Leading indicators like customer perspectives on the importance and performance of various aspects of your brand may require more work to gain, but the decision making power that results is no less important than your projected income statement.
There is a natural tension within organizations between those who relentlessly want to push ahead to achieve greater levels of performance, those who proceed more cautiously and those who want to maintain status quo (revel in old success).
Those who constantly push ahead often need get frustrated with those who move more methodically, and vice versa. Those who fight to maintain status quo are often frustrated with everyone else (who feel they are being pushed).
Planning comes most easily to those who engage the future, and bend it to their will. Relentlessly future focused management see planning as the only way to accomplish their goals, and strategy is their primary tool for making this happen. Planning is second nature, because they constantly see opportunity, and use planning primarily to organize and prioritize all of the ideas that come to them. Regular reviews of strategy are the obvious course and they constantly reinvent their lines of business.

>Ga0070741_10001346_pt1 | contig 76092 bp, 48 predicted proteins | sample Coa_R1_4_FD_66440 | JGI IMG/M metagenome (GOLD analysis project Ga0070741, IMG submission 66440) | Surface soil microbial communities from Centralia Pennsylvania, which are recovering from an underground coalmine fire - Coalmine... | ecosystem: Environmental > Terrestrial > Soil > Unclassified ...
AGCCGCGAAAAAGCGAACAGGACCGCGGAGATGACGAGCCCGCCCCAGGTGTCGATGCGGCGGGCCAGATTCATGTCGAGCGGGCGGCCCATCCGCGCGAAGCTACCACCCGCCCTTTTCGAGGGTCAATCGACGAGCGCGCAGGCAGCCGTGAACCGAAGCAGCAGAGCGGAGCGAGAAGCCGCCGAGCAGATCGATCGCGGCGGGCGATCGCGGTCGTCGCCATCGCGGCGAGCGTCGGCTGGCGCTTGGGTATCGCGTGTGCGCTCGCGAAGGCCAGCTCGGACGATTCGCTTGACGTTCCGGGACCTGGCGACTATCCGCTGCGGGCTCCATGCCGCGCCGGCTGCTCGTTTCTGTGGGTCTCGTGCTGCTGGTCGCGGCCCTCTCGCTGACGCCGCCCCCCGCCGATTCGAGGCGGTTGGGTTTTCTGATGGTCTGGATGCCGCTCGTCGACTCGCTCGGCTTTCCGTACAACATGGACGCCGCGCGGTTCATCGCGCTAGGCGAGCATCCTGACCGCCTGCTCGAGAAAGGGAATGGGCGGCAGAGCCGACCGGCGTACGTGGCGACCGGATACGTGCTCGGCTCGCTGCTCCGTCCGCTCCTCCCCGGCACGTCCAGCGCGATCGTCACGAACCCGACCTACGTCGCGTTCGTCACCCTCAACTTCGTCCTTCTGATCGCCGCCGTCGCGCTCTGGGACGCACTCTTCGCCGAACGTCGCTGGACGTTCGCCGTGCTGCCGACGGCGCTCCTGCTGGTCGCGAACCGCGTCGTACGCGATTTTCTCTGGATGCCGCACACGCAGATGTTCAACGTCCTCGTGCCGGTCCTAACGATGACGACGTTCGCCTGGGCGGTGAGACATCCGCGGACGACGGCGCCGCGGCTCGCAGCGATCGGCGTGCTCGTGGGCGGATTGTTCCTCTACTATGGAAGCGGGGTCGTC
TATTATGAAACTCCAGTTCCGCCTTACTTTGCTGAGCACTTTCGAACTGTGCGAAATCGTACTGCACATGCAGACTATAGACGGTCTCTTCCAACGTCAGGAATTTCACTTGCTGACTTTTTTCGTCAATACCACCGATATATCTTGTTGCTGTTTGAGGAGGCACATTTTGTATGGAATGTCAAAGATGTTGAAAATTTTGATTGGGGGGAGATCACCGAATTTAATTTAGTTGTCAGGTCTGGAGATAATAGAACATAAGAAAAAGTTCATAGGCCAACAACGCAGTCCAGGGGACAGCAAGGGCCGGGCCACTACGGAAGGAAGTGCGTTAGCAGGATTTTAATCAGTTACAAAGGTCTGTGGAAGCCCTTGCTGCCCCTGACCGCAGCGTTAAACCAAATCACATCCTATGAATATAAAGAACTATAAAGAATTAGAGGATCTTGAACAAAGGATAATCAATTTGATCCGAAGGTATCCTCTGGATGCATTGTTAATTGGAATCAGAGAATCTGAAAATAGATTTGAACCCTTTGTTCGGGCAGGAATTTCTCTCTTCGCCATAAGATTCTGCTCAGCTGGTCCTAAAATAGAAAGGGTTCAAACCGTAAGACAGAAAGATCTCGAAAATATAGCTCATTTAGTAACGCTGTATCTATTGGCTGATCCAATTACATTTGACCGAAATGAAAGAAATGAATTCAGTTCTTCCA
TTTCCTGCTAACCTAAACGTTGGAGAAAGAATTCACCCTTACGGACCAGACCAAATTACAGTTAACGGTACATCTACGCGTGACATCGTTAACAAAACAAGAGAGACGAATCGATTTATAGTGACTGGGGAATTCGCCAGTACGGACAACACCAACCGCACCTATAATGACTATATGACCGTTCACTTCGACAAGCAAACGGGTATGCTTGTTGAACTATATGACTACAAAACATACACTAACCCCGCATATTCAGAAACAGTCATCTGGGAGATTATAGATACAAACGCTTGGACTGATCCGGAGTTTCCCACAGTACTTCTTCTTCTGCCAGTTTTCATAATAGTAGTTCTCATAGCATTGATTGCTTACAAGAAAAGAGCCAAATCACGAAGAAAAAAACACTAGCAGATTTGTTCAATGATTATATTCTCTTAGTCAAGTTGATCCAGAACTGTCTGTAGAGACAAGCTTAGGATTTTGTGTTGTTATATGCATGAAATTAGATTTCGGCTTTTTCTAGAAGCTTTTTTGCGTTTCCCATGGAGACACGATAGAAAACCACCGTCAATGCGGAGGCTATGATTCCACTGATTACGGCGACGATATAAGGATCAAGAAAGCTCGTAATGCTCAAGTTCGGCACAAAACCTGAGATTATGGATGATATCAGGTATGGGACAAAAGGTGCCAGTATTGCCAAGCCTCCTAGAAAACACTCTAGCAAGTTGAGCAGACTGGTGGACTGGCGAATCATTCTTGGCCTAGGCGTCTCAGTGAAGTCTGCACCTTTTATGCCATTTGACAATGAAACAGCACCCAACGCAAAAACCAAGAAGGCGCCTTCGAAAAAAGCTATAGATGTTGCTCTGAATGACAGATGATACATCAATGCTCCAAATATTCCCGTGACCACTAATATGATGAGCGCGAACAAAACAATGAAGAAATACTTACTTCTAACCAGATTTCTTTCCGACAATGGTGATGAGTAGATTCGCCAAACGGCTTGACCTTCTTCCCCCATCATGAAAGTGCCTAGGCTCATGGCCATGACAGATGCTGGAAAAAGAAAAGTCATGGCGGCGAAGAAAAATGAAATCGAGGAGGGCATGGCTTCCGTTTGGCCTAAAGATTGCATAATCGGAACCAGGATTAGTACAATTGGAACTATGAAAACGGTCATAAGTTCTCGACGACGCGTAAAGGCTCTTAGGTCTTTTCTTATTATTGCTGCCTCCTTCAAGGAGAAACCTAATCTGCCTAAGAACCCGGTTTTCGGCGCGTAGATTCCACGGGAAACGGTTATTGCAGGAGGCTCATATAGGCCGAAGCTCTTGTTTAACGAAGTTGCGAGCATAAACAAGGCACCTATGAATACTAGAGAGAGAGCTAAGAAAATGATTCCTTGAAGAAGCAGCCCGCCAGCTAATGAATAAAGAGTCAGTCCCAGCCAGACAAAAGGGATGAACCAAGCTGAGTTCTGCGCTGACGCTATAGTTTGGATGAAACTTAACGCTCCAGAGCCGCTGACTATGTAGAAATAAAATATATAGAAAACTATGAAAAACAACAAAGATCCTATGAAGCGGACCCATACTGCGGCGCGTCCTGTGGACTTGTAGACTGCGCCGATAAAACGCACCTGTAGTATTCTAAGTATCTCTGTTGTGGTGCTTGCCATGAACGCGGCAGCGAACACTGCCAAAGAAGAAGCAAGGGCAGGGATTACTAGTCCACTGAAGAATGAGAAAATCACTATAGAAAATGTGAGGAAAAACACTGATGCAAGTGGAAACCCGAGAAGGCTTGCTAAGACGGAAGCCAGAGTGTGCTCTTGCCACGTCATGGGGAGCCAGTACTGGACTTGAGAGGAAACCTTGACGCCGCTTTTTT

Status quo managers struggle with planning. They often need to experience a degree of fear of lost relevance or have it forced on them from upper management before they will undertake this activity. Itâ€™s tough slugging because opportunity doesnâ€™t occur to them in the same way. These people generally are rooted in the present operations. Their plans tend to focus on operational improvements, and are less opportunity based.
Organizations need balance, so those in the middle of the spectrum often balance those who are relentlessly engaging the future. The value they bring to the table is often a methodical voice of reason that reminds the organization to not lose the people that work in that organization.